Because of this, one can only imagine the peaking interest to learn more about this region and to invest in it. Most of the land was bought up immediately, as several new wineries stated operating. To buy an acre of vineyard in Napa today can cost $500,000 an acre ($1.25 million per hectare), making it some of the most expensive farmland in the country. Obviously, this is not an area that someone can buy into easily. We are now seeing a change as large corporations, such as Nestle and Fosters Beer Company and moving in and buying land. However, there are still hundreds of family owned vineyards, making handcrafted wines in small lots.
One nice feature of the area is that over 60% of people who own vineyards in Napa don’t own a winery. This practice benefits everyone. It benefits the consumer as wineries that make estate wines (grown and produced on property), can sometimes end up with a bad crop due to a poor year, for example. They can mix and mix that crop into a blend until it is sellable. But with individual growers, if they have a bad crop then no one will buy their grapes, so the wineries get only the best grapes. It benefits the consumer as we can be offered more of a range from the same producer. And of course it benefits the grower as many of these people have full time jobs in other types of work and grow grapes for extra income, so more people can be involved without a major investment.
Napa Valley is best known for its Cabernet Sauvignon, which continually stands out as some of the world’s best. The wines are crafted in a style, which enables them to be consumed at three or four years in age. This contrasts the Chateaux in France, or wines from Barolo, which reach their potential after ten years or more. The full ageing potential is not yet known, as many of the wineries are relatively new. One thing that is certain however, is that the wines will only get better as vintners become more experienced and more is learned about the region.
Napa Valley is more diverse than people think. Multiple soils types and different micro-climates lead to a huge array of wines. Winemakers take advantage of the long growing season and construct wines that taste very ripe and full-bodied. These wines are crafted in a style which enables them to be consumed at three of four years in age. Napa is also smaller than people think. It could fit inside Sonoma four times.
The “Valley” is 30 miles long and shaped like an hourglass. The defining weather feature is fog, which comes in from San Pablo bay in the south through Carneros, and to a smaller extend from the north through the Petaluma gap. These maritime influences cool down the valley in the early evening and throughout the night, so the grapes retain precious acids. Rain happens only in the winter and spring, so mold or wines with low concentration are not a concern. The climate, on the other hand has more to do with your latitude. The temperature in Napa goes up one degree for every mile and a half you drive north. It can be 70 degrees outside and if you get in your car and drive 15 minutes north the temperature is 80 degrees. It’s very noticeable. The warmest area is what I call “the pinch” just north of St Helena, where the valley is at its most narrow. The mountains to the west are the pine covered Mayacamas, which get morning sun and 50” of rain. To the east lies the Vaca range, roasted in the hot afternoon sun with only 30” of rainfall. These mountain soils are rockier with better drainage, producing wines with a tannin structure which can last 50 years. The soils are deeper and more fertile on the valley floor, turning out softer wines which can consumed almost immediately. There are 75 different soils in Napa, created by volcanos, rivers, glaciers, earthquakes and the collision between the Pacific and North American plates.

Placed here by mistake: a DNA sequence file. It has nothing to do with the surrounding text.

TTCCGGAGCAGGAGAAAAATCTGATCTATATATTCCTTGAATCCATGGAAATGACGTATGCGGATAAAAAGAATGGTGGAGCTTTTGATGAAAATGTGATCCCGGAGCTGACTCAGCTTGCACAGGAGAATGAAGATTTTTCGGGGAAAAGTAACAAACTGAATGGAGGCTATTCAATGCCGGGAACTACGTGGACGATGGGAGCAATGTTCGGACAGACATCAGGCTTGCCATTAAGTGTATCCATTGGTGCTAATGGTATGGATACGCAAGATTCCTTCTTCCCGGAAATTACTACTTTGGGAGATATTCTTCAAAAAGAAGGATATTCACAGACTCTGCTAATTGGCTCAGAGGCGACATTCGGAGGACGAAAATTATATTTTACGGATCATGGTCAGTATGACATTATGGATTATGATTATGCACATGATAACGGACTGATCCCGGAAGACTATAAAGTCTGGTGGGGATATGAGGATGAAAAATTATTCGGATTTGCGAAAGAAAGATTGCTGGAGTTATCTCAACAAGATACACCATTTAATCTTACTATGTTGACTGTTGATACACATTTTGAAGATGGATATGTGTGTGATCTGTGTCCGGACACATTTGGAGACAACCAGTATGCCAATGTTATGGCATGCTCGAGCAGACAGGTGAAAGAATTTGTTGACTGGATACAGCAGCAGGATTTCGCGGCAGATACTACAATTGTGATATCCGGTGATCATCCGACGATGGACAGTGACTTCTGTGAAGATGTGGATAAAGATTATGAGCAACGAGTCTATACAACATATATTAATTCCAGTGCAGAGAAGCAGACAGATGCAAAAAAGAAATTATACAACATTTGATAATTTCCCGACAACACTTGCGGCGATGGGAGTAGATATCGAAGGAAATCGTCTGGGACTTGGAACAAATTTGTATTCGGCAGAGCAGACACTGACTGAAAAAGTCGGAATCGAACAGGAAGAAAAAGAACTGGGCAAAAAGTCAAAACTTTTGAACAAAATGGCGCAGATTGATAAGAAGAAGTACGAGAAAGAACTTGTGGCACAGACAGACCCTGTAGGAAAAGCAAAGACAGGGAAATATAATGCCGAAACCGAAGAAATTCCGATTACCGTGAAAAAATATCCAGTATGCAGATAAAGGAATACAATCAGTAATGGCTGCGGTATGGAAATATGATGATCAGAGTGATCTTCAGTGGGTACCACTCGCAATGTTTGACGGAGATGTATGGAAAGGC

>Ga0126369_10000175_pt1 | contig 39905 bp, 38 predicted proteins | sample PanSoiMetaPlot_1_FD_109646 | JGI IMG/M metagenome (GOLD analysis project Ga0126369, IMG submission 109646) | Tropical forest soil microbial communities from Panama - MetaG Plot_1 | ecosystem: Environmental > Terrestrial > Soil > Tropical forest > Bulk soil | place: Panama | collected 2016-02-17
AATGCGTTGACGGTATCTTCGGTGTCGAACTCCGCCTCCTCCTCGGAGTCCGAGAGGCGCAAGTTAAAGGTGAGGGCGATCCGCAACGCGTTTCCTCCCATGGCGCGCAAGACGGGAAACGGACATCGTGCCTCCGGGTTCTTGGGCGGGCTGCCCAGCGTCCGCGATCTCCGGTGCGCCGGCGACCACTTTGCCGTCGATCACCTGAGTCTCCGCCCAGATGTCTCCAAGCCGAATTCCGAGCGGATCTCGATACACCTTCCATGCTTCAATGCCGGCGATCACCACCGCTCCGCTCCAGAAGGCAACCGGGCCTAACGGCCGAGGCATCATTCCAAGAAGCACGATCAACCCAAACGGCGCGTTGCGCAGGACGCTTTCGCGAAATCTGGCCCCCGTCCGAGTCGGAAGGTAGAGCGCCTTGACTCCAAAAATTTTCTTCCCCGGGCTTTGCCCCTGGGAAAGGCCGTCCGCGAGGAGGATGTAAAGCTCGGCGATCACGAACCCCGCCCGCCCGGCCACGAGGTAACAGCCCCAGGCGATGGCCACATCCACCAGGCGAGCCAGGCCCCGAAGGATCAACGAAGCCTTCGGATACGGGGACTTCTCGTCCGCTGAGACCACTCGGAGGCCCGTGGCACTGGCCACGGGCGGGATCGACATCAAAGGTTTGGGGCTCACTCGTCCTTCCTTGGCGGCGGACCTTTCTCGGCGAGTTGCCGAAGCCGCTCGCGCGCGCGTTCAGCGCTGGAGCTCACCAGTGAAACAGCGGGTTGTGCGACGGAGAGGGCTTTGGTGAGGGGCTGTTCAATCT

The valley floor is completely planted. Vines are uniformly trained using Vertical Shoot Positioning. Each cordon has four to six spurs or “stations” depending on soil depth. Most vines are replanted every 25 years, or when the yields start decreasing. 80% of Napa’s wine is red, mostly Cabernet Sauvignon, with the other Bordeaux grapes grown to a lesser extent for blending. Other wines include Zinfandel, Petite Syrah, Pinot Noir, Chardonnay and Sauvignon Blanc. There are also many 100+ year-old bush vines in the valley, growing what was popular at the time. Americans, and the new world in general can blend anything together, and it is not uncommon to find Sauvignon Blanc, Chardonnay and Viognier together in the bottle, or blends of Zinfandel and Bordeaux grapes. However, Napa Valley is best known for its Cabernet Sauvignon, which continually stands out as some of the world’s best. Cabernets are aged in new French oak.
Rutherford is the Pauillac of Napa, producing balanced Cabernet that is the most structured and will age the longest. It is a mostly flat area in the center of Napa, although dominated by three alluvial fans. The soils are loam and sand, which drain extremely quickly, forcing the roots to grow as deep as 50 feet in search of underground water. The soil becomes rockier and the temperature increases as you move north, producing more full bodied wines
Oakville is located just south of Rutherford and is also famous for Cabernet Sauvignon. This area still sees a little ocean influence, but the Yountville hills to the south block a lot of it. Cabernet here is no less opulent – fleshier but not as structured. Higher elevation bench land on either side is composed of more alluvial soils, with larger particles leading to increased drainage. These areas can produce wines that can age as long as any in the world.
The third region important in Cabernet production is Stags Leap. It occupies southwest facing hillsides along the Vaca range. Poor, rocky soils get hit by the sun during the hottest part of the day, but are cooled at the same time by funneled ocean breezes ending their journey. The resulting Cabernet is ripe and supple, fragrant and silky. One could draw parallels to Margaux.
The Carneros is located in the extreme south and is the only AVA to span both Napa and Sonoma counties. This is a cool region, mainly planted to Chardonnay and Pinot noir for both still and sparkling production. Shallow clay and loam soils keep productivity down. It is an area comprised of rolling hills studded with oak trees. There are many vineyards, but few wineries as most grapes are trucked up valley for vinification.